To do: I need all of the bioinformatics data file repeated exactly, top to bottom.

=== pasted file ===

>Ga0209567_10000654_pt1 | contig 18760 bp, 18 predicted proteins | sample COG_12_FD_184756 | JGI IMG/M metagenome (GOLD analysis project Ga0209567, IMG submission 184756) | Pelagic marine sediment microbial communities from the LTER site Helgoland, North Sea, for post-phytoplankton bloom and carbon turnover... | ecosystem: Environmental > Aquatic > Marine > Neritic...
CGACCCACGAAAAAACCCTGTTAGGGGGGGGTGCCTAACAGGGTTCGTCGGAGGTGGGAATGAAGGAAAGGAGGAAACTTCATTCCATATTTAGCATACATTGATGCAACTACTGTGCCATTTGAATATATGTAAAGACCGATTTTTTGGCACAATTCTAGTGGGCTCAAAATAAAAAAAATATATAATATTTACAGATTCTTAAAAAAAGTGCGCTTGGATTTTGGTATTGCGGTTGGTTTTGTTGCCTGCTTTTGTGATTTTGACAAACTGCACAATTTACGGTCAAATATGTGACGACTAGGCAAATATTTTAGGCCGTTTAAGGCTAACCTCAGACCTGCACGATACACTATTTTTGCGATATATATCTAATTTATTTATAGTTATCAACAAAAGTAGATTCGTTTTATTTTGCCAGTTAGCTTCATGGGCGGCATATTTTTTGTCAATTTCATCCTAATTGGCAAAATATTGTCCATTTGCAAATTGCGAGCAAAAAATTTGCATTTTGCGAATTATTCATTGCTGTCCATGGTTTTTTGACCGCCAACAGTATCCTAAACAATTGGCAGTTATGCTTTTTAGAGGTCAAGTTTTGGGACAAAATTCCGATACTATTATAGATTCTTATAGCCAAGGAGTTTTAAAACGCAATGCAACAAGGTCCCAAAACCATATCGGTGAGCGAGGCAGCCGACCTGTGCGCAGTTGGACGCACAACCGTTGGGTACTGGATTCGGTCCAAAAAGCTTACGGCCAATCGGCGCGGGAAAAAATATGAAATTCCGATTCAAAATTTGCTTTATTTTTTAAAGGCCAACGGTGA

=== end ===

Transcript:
>Ga0209567_10000654_pt1 | contig 18760 bp, 18 predicted proteins | sample COG_12_FD_184756 | JGI IMG/M metagenome (GOLD analysis project Ga0209567, IMG submission 184756) | Pelagic marine sediment microbial communities from the LTER site Helgoland, North Sea, for post-phytoplankton bloom and carbon turnover... | ecosystem: Environmental > Aquatic > Marine > Neritic...
CGACCCACGAAAAAACCCTGTTAGGGGGGGGTGCCTAACAGGGTTCGTCGGAGGTGGGAATGAAGGAAAGGAGGAAACTTCATTCCATATTTAGCATACATTGATGCAACTACTGTGCCATTTGAATATATGTAAAGACCGATTTTTTGGCACAATTCTAGTGGGCTCAAAATAAAAAAAATATATAATATTTACAGATTCTTAAAAAAAGTGCGCTTGGATTTTGGTATTGCGGTTGGTTTTGTTGCCTGCTTTTGTGATTTTGACAAACTGCACAATTTACGGTCAAATATGTGACGACTAGGCAAATATTTTAGGCCGTTTAAGGCTAACCTCAGACCTGCACGATACACTATTTTTGCGATATATATCTAATTTATTTATAGTTATCAACAAAAGTAGATTCGTTTTATTTTGCCAGTTAGCTTCATGGGCGGCATATTTTTTGTCAATTTCATCCTAATTGGCAAAATATTGTCCATTTGCAAATTGCGAGCAAAAAATTTGCATTTTGCGAATTATTCATTGCTGTCCATGGTTTTTTGACCGCCAACAGTATCCTAAACAATTGGCAGTTATGCTTTTTAGAGGTCAAGTTTTGGGACAAAATTCCGATACTATTATAGATTCTTATAGCCAAGGAGTTTTAAAACGCAATGCAACAAGGTCCCAAAACCATATCGGTGAGCGAGGCAGCCGACCTGTGCGCAGTTGGACGCACAACCGTTGGGTACTGGATTCGGTCCAAAAAGCTTACGGCCAATCGGCGCGGGAAAAAATATGAAATTCCGATTCAAAATTTGCTTTATTTTTTAAAGGCCAACGGTGA